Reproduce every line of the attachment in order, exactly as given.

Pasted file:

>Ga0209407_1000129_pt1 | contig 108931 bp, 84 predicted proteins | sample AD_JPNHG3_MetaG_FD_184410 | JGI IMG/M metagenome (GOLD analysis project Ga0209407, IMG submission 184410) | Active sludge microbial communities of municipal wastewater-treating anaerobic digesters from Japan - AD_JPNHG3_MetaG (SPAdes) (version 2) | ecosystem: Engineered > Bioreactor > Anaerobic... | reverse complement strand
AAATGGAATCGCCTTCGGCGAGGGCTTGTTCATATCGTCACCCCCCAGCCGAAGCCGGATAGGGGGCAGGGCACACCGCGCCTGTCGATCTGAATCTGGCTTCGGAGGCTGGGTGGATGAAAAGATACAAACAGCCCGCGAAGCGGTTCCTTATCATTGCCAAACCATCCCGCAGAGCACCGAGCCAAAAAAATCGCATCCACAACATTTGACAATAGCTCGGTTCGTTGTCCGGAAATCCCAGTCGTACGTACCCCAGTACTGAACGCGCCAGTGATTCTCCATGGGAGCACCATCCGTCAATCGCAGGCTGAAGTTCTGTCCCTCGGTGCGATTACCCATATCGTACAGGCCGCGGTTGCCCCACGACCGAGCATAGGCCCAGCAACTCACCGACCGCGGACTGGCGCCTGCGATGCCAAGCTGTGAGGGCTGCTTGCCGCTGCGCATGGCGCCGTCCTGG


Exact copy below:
>Ga0209407_1000129_pt1 | contig 108931 bp, 84 predicted proteins | sample AD_JPNHG3_MetaG_FD_184410 | JGI IMG/M metagenome (GOLD analysis project Ga0209407, IMG submission 184410) | Active sludge microbial communities of municipal wastewater-treating anaerobic digesters from Japan - AD_JPNHG3_MetaG (SPAdes) (version 2) | ecosystem: Engineered > Bioreactor > Anaerobic... | reverse complement strand
AAATGGAATCGCCTTCGGCGAGGGCTTGTTCATATCGTCACCCCCCAGCCGAAGCCGGATAGGGGGCAGGGCACACCGCGCCTGTCGATCTGAATCTGGCTTCGGAGGCTGGGTGGATGAAAAGATACAAACAGCCCGCGAAGCGGTTCCTTATCATTGCCAAACCATCCCGCAGAGCACCGAGCCAAAAAAATCGCATCCACAACATTTGACAATAGCTCGGTTCGTTGTCCGGAAATCCCAGTCGTACGTACCCCAGTACTGAACGCGCCAGTGATTCTCCATGGGAGCACCATCCGTCAATCGCAGGCTGAAGTTCTGTCCCTCGGTGCGATTACCCATATCGTACAGGCCGCGGTTGCCCCACGACCGAGCATAGGCCCAGCAACTCACCGACCGCGGACTGGCGCCTGCGATGCCAAGCTGTGAGGGCTGCTTGCCGCTGCGCATGGCGCCGTCCTGG